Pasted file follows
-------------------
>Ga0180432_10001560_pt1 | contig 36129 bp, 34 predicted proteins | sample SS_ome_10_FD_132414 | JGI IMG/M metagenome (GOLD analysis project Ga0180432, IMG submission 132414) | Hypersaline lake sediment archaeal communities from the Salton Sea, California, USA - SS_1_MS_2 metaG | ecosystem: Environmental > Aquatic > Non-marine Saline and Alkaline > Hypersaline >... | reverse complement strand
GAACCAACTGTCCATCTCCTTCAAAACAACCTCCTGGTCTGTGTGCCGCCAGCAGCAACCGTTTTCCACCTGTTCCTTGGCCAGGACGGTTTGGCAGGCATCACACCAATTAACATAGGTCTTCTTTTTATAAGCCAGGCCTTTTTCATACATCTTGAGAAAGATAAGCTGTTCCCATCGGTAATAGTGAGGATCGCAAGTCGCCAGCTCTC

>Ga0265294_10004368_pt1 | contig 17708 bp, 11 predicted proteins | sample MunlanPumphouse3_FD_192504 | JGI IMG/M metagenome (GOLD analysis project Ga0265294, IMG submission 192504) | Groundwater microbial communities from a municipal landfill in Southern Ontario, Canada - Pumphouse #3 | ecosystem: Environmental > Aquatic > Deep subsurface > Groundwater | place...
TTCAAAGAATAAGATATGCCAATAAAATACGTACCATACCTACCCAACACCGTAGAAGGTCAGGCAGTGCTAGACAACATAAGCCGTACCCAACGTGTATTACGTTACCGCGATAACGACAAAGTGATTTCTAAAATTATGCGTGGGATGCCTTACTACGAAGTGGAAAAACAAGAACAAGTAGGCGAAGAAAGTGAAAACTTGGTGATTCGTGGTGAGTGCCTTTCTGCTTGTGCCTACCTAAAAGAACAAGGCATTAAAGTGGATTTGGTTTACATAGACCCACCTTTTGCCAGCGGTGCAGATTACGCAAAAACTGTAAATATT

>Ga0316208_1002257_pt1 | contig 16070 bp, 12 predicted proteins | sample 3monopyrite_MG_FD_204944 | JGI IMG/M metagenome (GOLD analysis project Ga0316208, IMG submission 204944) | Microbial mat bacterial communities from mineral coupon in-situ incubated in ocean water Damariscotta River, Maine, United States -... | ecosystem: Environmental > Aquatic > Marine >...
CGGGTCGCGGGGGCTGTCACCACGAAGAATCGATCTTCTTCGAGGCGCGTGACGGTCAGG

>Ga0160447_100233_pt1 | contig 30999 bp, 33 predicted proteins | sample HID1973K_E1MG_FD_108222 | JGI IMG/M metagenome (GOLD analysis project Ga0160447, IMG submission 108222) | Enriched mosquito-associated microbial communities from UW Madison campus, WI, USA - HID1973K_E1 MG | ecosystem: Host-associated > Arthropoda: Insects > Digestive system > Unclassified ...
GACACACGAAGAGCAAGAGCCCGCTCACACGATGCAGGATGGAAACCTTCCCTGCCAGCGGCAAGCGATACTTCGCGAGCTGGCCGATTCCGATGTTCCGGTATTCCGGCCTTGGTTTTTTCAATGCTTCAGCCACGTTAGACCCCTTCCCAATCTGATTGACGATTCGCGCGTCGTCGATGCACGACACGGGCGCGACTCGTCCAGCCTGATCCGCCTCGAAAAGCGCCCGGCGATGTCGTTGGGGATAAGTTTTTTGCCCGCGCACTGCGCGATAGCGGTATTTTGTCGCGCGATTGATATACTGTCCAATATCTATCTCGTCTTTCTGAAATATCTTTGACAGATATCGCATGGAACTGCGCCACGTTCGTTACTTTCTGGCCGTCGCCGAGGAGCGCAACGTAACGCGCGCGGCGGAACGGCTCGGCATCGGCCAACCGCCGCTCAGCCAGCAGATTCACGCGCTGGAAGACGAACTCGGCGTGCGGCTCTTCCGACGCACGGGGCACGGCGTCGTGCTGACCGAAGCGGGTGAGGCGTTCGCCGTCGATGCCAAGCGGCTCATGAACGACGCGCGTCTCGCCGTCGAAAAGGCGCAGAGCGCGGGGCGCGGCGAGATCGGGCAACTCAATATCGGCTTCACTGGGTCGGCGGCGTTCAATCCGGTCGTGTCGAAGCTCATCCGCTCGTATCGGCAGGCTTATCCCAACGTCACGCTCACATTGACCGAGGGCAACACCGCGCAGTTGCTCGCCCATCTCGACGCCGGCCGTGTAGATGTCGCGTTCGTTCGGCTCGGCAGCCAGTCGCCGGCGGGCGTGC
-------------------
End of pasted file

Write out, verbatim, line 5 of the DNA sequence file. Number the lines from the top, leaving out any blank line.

>Ga0316208_1002257_pt1 | contig 16070 bp, 12 predicted proteins | sample 3monopyrite_MG_FD_204944 | JGI IMG/M metagenome (GOLD analysis project Ga0316208, IMG submission 204944) | Microbial mat bacterial communities from mineral coupon in-situ incubated in ocean water Damariscotta River, Maine, United States -... | ecosystem: Environmental > Aquatic > Marine >...